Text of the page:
Custom Cutting Board from Scrap Wood | How to Make

Hey I'm Brad from Fix This Build That
and today I'm going to show you how to make a custom cutting board from scrap
off cuts and leftover wood I'm also going to show you an important step that
most people leave out I started with a piece of walnuts about 12 feet long and
two and three quarters of an inch wide I got this from a local mill workshop for
free because it was an off cut from their milling operations the first thing
I did was figure out how much I could get out of the board and how much I
needed to work around the big knots that were in the piece so I marked out where
the knots were keeping in mind how the grain was flowing since this is an edge
grain board having straight grain lines on these edges will make for a more
seamless look on the top when it's assembled I make most of my cutting
boards around 16 inches long so I set up my miter saw stand and adjusted to stop
blocks at 16 and a half inches it's worked out perfect cuz I was able to get
three full cuts from the board before the knot and I trimmed off the naughty
part don't need that after that I got three more full cuts from the rest of
the board for a total of six parts these boards had one flat side from the mill
workshop but the rest was rough I ran the board's through my planer flipping
them over after each pass and lowering that cutter head until I had a smooth
and parallel surface on both sides the stock I started with was about an inch
thick and after the surfacing I was down closer to the round 7/8 for the board's
were right at about 2 and 3/4 of an inch thick and then the other two were from
the ends they had a slight taper on them making them shorter on one side I set
the table saw fence to just under an inch and a quarter and I cut each of the
full width pieces into two parts since I'm making an edge grain board the width
of these pieces will be the thickness of my finish cutting board if you want a
thicker board then just go ahead and cut these a bit wider I would have liked to
really been around an inch and a half thick but you got to work with what you
got when you're using scraps but the Maine walnut pieces ready I switched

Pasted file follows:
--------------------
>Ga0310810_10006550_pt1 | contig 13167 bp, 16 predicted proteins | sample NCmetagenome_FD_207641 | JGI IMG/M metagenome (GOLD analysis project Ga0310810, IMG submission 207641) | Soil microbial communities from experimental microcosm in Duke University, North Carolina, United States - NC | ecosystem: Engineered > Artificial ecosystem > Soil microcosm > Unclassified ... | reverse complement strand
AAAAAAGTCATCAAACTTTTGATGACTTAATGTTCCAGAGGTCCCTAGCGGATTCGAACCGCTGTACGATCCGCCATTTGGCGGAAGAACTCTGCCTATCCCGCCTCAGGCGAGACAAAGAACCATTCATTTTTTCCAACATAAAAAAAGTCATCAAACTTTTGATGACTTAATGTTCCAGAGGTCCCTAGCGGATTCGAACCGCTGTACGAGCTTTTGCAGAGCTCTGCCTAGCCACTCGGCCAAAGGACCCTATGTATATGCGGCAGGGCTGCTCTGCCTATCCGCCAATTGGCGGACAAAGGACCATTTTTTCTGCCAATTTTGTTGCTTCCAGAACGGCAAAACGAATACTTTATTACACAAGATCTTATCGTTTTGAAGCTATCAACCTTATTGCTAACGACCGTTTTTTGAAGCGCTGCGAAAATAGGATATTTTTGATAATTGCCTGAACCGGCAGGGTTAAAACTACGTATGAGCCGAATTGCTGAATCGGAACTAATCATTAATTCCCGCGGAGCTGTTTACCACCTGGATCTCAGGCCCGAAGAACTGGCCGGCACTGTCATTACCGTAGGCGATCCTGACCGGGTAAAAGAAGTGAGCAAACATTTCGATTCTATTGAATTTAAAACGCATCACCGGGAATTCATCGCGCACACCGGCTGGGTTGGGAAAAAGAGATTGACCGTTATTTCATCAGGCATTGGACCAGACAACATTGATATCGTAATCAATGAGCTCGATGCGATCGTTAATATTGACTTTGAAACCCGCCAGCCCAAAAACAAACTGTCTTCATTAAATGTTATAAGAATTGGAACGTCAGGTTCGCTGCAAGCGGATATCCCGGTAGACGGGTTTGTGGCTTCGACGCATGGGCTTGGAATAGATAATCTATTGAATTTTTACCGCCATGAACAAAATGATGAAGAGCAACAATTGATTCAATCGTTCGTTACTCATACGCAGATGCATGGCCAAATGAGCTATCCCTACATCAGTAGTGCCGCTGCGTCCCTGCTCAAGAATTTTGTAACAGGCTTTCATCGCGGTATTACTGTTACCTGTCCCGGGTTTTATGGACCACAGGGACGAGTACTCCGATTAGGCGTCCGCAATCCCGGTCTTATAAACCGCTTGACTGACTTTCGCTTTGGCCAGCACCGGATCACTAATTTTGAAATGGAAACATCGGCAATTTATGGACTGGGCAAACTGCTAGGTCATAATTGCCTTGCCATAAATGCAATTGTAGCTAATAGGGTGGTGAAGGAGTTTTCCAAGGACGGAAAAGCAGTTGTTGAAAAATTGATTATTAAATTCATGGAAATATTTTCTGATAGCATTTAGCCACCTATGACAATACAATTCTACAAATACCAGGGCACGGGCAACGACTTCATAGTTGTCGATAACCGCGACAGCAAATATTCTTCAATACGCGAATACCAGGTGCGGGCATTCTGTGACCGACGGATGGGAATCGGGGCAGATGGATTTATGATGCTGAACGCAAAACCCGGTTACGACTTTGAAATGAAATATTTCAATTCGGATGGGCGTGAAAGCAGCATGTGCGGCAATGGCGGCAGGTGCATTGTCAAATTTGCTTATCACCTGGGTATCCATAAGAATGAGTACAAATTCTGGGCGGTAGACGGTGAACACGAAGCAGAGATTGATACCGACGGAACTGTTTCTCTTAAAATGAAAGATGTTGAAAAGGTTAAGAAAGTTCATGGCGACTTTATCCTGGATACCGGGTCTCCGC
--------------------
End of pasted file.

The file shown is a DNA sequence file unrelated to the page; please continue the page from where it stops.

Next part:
over to the accent wood I grabbed a rough cut piece of maple I planed it's
smooth on both sides I ripped it on the table saw to the same width there's a
lot of pieces and then I turn it on edge and split it into two center pieces I
did the same thing with one of the walnut pieces that I cut earlier and
these will be the accent strips that flank the yellow parts on the finish
board speaking of the yellow heart here's a little scrap board I started
with a guy gave me this off cut when I bought
tool from an office Craigslist since I have so little of it I didn't want to
split it on the table saw because you're losing H of an inch there just to the
sawdust from the blade curve so instead I cut to the size I needed on my bandsaw
I'll be able to use this other piece here and another cutting board later I
wanted the two walnut in the two maple pieces to be a quarter inch thick in the
yellow heart to be a half inch thick when I'm finished there were slightly
larger than this as I cut them if I use the planer to get them down to the final
sizes with all the boards cut and prepped I moved over to the layout I
ended up with nine walnut boards and the maple and yellow heart accent strikes I
arranged the accents on one side and then I moved over a piece of the walnut
to complete the look next I looked over all the boards and I
decided what the best show side would be for each piece there's a little bit of
SAP wood and some defects here and there let's lift those over to the bottom so
you wouldn't see them now it's time for the glue up I use parallel clamps but
you can use inexpensive bar clamps or even quick clamps here after getting my
supplies I stack the board's together and then I flip each one down so the
face to get the glue is up now I just slather that glue on there and I spread
the glue evenly over all the boards I'm using type on to a water resistant glue